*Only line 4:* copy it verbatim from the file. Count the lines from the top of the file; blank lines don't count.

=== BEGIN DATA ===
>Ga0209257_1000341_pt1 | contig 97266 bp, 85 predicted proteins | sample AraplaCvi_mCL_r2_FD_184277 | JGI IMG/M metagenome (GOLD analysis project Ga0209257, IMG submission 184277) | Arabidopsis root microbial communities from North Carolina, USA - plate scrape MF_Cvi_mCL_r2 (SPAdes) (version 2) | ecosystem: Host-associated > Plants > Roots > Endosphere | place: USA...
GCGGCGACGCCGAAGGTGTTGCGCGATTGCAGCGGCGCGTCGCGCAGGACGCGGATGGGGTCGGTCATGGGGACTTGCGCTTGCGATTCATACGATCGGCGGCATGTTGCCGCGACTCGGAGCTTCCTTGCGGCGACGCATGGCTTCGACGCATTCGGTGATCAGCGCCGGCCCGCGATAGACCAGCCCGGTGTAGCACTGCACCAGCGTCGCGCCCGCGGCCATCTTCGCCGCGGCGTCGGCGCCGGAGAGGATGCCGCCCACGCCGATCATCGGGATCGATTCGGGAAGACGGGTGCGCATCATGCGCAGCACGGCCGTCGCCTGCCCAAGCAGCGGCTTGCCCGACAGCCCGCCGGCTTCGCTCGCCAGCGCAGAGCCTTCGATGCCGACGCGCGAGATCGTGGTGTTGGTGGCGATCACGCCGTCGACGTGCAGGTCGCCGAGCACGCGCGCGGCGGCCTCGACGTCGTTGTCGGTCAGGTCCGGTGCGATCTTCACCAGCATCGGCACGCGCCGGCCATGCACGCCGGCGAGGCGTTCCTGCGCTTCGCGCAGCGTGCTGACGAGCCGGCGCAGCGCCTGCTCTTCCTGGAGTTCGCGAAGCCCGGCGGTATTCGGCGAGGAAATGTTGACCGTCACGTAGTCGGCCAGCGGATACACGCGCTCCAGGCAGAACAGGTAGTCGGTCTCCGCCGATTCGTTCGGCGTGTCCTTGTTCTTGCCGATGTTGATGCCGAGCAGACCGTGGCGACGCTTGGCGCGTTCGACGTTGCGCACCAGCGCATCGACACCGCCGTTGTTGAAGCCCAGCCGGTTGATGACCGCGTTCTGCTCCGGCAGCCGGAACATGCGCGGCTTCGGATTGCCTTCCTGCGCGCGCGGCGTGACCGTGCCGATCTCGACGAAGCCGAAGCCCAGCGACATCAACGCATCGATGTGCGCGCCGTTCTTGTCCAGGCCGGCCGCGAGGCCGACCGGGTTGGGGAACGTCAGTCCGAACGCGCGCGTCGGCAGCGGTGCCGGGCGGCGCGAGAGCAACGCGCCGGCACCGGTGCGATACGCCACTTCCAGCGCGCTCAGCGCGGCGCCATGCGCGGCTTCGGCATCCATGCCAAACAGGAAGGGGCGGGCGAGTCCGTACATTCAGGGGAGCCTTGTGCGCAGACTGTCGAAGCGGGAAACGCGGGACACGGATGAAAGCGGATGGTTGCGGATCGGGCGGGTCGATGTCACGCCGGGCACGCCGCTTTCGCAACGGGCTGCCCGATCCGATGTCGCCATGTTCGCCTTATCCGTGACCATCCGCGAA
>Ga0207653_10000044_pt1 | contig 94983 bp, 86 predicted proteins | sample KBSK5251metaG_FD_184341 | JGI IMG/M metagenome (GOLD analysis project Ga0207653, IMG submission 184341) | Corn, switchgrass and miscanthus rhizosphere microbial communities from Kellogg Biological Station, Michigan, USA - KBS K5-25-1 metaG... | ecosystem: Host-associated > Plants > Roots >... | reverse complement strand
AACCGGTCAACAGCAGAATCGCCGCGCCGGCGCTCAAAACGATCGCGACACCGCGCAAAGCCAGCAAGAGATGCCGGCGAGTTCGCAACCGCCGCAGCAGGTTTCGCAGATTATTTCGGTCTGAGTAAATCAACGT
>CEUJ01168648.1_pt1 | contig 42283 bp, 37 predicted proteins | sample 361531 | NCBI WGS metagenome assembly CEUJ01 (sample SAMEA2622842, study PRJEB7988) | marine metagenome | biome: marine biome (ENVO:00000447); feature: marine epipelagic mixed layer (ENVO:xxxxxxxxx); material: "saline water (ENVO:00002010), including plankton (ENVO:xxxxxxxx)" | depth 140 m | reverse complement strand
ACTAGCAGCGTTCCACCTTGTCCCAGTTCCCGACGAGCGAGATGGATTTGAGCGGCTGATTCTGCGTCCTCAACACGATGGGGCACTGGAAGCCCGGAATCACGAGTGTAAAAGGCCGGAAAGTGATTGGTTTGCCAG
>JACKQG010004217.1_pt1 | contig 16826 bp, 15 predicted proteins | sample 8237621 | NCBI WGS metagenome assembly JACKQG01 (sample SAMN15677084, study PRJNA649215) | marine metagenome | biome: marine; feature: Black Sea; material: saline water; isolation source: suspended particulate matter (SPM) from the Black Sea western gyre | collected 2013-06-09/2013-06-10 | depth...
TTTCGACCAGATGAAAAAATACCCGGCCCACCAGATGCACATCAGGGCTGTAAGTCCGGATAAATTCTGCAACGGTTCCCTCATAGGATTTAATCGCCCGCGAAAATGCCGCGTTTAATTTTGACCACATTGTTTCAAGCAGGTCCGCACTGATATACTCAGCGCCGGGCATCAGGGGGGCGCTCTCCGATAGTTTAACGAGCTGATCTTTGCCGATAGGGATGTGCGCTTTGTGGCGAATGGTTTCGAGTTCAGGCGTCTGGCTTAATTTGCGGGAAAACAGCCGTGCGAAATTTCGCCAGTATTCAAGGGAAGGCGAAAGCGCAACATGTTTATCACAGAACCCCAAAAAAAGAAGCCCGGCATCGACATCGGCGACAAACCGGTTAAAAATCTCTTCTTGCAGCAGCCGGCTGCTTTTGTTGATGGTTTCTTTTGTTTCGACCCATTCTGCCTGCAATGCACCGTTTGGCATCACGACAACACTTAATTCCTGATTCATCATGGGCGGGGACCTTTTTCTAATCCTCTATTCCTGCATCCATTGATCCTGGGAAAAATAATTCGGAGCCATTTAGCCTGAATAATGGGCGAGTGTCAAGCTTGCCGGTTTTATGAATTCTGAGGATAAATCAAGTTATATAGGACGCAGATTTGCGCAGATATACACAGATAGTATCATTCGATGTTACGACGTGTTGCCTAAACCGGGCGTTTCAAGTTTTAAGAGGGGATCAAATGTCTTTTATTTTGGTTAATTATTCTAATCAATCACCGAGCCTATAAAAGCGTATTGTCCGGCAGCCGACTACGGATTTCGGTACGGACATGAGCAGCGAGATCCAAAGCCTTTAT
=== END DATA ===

AACCGGTCAACAGCAGAATCGCCGCGCCGGCGCTCAAAACGATCGCGACACCGCGCAAAGCCAGCAAGAGATGCCGGCGAGTTCGCAACCGCCGCAGCAGGTTTCGCAGATTATTTCGGTCTGAGTAAATCAACGT